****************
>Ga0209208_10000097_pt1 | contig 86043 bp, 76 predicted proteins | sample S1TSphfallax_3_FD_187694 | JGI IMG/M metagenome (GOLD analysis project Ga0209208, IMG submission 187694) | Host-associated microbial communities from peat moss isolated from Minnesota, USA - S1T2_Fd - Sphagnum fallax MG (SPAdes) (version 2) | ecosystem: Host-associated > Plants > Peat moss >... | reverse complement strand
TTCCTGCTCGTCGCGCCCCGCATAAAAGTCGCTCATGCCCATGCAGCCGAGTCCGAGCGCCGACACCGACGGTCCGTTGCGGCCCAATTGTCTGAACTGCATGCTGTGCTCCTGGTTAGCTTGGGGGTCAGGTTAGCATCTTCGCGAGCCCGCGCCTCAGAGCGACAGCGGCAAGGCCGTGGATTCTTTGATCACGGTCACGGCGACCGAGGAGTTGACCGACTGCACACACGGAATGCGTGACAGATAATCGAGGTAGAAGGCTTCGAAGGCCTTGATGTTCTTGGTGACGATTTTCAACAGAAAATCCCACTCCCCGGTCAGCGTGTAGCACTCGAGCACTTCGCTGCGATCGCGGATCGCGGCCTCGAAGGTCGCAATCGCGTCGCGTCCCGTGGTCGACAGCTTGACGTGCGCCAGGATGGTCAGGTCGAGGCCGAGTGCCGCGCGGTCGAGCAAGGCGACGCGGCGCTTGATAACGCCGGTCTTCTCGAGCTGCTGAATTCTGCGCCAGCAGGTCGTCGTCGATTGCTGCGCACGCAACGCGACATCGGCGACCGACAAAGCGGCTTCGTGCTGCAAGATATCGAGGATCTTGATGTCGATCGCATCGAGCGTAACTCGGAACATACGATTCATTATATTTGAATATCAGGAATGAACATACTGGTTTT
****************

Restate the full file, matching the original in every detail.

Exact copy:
>Ga0209208_10000097_pt1 | contig 86043 bp, 76 predicted proteins | sample S1TSphfallax_3_FD_187694 | JGI IMG/M metagenome (GOLD analysis project Ga0209208, IMG submission 187694) | Host-associated microbial communities from peat moss isolated from Minnesota, USA - S1T2_Fd - Sphagnum fallax MG (SPAdes) (version 2) | ecosystem: Host-associated > Plants > Peat moss >... | reverse complement strand
TTCCTGCTCGTCGCGCCCCGCATAAAAGTCGCTCATGCCCATGCAGCCGAGTCCGAGCGCCGACACCGACGGTCCGTTGCGGCCCAATTGTCTGAACTGCATGCTGTGCTCCTGGTTAGCTTGGGGGTCAGGTTAGCATCTTCGCGAGCCCGCGCCTCAGAGCGACAGCGGCAAGGCCGTGGATTCTTTGATCACGGTCACGGCGACCGAGGAGTTGACCGACTGCACACACGGAATGCGTGACAGATAATCGAGGTAGAAGGCTTCGAAGGCCTTGATGTTCTTGGTGACGATTTTCAACAGAAAATCCCACTCCCCGGTCAGCGTGTAGCACTCGAGCACTTCGCTGCGATCGCGGATCGCGGCCTCGAAGGTCGCAATCGCGTCGCGTCCCGTGGTCGACAGCTTGACGTGCGCCAGGATGGTCAGGTCGAGGCCGAGTGCCGCGCGGTCGAGCAAGGCGACGCGGCGCTTGATAACGCCGGTCTTCTCGAGCTGCTGAATTCTGCGCCAGCAGGTCGTCGTCGATTGCTGCGCACGCAACGCGACATCGGCGACCGACAAAGCGGCTTCGTGCTGCAAGATATCGAGGATCTTGATGTCGATCGCATCGAGCGTAACTCGGAACATACGATTCATTATATTTGAATATCAGGAATGAACATACTGGTTTT